Pet Corner: Herbal Help for Thyroid Health

| July/August 2003

  • Photo courtesy of N. Anderson

Thyroid disease has become a major pet-health concern. For the past decade or so, veterinarians across the country have reported increasing numbers of thyroid disease in many pet species, especially in cats and dogs. According to CJ Puotinen's The Encyclopedia of Natural Pet Care (Keats, 1998), many holistic veterinarians blame this increase on the frequent use of combination vaccines, commercial pet foods and cortisone drugs.

For all the problems it can cause, the thyroid gland doesn’t look like much. It’s a tiny, two-lobed, bean-shaped gland located in an animal’s neck. Belying its puny size is the thyroid’s enormous potential to either enhance or hinder the health and well-being of nearly every cell in the body.

Thyroxin, the hormone produced by the thyroid, is the body’s prime energizer: it enhances cellular reactions and increases oxygen consumption in each of the trillions of cells located in all parts of the body. Unfortunately, a pet’s thyroid is susceptible to myriad outside influences that affect its ability to function properly, and a diseased thyroid gland produces abnormal amounts of thyroxin (either too little or too much). When the thyroid has run amok, a pet can have any number of symptoms, which can vary in intensity from mild to profound.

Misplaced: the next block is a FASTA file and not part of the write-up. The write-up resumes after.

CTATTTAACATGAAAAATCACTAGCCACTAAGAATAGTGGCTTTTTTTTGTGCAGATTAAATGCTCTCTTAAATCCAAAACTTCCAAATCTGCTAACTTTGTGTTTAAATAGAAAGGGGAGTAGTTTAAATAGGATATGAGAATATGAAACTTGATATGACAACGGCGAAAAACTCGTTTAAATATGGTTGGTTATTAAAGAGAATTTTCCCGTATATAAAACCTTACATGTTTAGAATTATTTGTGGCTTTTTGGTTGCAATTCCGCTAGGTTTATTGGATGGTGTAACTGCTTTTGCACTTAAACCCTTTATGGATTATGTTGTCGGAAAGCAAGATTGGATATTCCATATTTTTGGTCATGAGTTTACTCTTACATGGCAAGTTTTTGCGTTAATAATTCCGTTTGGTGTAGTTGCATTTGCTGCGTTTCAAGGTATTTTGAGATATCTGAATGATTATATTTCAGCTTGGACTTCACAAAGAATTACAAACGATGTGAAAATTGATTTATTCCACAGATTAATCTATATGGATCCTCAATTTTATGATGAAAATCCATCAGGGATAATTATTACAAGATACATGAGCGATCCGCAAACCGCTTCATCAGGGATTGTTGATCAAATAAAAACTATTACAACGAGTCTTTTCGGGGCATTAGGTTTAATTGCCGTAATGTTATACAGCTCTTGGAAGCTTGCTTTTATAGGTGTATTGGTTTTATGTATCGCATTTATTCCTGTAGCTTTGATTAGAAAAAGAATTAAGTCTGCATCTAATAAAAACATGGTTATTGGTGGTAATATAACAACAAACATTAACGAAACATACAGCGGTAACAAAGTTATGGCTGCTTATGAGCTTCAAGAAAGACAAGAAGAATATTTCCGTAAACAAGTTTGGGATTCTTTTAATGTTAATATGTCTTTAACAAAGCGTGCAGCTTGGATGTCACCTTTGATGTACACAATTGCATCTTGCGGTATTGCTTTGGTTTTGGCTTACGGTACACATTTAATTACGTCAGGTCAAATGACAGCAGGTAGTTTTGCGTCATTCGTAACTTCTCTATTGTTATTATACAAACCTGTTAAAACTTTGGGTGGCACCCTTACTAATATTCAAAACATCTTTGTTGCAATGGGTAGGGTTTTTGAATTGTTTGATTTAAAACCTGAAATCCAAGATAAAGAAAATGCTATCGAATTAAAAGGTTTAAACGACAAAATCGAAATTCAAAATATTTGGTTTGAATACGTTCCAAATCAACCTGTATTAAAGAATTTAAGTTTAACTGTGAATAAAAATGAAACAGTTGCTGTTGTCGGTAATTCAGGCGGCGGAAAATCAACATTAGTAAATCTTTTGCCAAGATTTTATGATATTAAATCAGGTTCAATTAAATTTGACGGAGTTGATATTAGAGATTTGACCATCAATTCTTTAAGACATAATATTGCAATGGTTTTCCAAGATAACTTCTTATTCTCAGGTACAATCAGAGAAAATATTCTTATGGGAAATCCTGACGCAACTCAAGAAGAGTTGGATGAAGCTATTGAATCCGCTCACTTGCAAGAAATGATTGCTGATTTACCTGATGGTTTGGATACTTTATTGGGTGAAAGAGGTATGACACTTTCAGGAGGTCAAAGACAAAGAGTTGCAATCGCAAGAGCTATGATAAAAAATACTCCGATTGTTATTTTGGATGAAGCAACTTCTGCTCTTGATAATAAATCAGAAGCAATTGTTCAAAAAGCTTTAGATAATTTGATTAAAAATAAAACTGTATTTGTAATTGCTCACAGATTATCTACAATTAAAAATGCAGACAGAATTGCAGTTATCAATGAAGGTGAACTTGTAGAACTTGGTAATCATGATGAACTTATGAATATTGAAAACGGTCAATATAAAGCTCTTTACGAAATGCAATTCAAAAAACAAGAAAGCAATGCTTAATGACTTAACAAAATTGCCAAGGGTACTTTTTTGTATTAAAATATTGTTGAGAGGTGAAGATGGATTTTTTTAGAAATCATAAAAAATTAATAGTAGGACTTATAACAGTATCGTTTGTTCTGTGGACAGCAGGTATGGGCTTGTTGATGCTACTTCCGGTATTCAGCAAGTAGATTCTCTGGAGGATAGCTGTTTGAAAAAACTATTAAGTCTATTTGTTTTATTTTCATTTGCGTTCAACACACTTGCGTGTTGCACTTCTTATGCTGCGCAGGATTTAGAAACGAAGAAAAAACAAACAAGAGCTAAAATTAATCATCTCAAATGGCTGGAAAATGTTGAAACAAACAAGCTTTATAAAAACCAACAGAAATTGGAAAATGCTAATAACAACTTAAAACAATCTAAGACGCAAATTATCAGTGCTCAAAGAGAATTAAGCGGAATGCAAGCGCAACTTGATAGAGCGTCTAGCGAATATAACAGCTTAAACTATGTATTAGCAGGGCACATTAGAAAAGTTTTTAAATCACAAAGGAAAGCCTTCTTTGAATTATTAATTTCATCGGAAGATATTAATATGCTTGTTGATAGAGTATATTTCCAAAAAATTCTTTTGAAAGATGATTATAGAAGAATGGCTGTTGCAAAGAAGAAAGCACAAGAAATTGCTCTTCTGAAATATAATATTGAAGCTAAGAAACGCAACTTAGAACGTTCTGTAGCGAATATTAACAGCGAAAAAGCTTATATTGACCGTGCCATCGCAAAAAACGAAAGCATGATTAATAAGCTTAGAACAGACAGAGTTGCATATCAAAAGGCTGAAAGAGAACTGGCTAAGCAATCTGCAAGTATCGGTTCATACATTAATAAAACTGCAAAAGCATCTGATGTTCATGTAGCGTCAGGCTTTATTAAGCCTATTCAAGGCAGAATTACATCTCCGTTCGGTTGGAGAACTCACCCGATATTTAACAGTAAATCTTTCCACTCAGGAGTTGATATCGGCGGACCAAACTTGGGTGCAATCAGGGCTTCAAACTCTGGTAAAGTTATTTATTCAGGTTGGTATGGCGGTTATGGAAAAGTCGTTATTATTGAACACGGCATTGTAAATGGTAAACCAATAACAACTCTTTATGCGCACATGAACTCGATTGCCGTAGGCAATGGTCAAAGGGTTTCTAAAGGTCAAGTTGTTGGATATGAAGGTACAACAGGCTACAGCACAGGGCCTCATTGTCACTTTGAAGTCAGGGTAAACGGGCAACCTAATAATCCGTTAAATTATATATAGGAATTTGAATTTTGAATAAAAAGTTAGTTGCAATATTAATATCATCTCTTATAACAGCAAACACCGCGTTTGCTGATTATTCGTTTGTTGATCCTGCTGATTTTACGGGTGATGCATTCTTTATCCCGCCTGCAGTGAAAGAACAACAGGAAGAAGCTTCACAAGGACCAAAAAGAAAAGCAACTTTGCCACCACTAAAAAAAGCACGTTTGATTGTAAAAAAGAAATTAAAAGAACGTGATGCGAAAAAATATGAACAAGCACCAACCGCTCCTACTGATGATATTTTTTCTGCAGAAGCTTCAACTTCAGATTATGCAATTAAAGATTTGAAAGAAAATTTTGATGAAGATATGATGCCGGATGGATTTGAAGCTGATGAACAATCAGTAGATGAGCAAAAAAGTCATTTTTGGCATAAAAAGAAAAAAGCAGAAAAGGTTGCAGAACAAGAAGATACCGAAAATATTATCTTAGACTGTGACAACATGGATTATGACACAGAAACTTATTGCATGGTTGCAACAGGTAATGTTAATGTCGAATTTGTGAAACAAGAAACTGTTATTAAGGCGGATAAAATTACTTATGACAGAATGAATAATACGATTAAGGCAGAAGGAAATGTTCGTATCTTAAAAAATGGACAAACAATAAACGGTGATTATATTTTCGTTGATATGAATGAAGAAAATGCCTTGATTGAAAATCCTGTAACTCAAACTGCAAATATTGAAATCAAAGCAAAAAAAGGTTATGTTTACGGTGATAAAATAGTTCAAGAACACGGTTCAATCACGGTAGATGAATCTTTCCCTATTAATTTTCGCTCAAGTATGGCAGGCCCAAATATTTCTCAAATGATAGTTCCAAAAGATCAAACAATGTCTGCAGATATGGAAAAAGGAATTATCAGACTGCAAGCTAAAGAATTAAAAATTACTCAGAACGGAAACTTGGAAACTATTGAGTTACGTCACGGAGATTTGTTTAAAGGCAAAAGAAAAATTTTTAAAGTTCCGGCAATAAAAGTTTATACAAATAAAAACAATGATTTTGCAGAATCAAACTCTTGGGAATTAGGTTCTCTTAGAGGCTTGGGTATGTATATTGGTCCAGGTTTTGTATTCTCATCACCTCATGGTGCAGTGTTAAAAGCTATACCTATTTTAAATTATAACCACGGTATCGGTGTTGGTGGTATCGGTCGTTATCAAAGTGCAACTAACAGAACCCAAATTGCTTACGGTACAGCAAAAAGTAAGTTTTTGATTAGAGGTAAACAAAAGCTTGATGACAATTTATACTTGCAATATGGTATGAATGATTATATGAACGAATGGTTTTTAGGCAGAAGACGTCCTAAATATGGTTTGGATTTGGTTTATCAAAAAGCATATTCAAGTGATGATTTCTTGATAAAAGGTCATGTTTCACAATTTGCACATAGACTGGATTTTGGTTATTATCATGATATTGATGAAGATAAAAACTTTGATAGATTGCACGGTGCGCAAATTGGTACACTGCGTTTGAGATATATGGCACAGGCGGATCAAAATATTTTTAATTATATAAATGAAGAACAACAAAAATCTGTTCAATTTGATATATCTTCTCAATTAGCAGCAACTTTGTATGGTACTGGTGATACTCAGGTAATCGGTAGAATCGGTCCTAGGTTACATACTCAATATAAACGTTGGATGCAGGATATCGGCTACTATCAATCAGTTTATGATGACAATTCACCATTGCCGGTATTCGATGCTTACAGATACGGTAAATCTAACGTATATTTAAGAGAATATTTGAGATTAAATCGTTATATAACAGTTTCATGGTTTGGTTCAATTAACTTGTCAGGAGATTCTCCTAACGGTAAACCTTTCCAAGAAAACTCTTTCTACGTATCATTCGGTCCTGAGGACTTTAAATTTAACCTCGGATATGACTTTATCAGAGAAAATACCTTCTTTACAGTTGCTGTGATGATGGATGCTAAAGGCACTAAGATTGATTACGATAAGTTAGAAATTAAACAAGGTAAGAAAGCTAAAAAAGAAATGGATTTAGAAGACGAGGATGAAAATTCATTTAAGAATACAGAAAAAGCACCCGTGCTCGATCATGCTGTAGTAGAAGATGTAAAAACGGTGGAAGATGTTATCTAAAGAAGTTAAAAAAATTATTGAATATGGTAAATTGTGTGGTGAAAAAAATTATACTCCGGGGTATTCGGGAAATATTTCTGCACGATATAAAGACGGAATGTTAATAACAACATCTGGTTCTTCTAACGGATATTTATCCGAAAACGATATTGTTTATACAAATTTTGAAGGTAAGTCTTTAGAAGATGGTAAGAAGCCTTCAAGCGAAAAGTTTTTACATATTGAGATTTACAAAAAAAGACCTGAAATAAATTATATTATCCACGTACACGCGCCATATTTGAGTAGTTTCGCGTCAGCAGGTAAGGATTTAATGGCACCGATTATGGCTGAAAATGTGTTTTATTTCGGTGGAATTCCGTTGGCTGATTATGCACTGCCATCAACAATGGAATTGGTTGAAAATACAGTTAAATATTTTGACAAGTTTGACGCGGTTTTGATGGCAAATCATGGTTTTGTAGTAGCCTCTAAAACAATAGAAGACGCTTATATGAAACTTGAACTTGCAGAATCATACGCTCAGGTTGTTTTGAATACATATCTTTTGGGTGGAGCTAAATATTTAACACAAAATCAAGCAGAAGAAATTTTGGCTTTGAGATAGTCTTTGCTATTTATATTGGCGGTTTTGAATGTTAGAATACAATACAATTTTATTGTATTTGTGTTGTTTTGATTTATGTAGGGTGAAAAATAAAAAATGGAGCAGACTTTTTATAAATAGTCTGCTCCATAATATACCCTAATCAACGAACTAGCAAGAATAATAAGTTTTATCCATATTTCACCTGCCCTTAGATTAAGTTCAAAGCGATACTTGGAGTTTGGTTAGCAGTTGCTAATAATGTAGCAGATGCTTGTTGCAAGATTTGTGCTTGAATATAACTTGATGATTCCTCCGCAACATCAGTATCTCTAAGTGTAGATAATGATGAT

Thyroid disease typically occurs differently in cats and dogs. In dogs, thyroid disease is usually hypothyroid (too little thyroxin); cats typically have hyperthyroidism (too much thyroxin). In either case, I treat these as imbalances of the thyroid gland, and I try to holistically support the thyroid and the other major body systems that are likely affected.

The good news is that my results using holistic medicines (herbs, acupuncture, homeopathy and nutrition) have been at least as rewarding (and generally far better) than back in the days when I was still using Western medicines.

Symptoms of Hypothyroidism

Although hypothyroidism can be seen in all animals, it’s most common in middle-aged (4- to 10-year-old) mid- to large-sized dogs.

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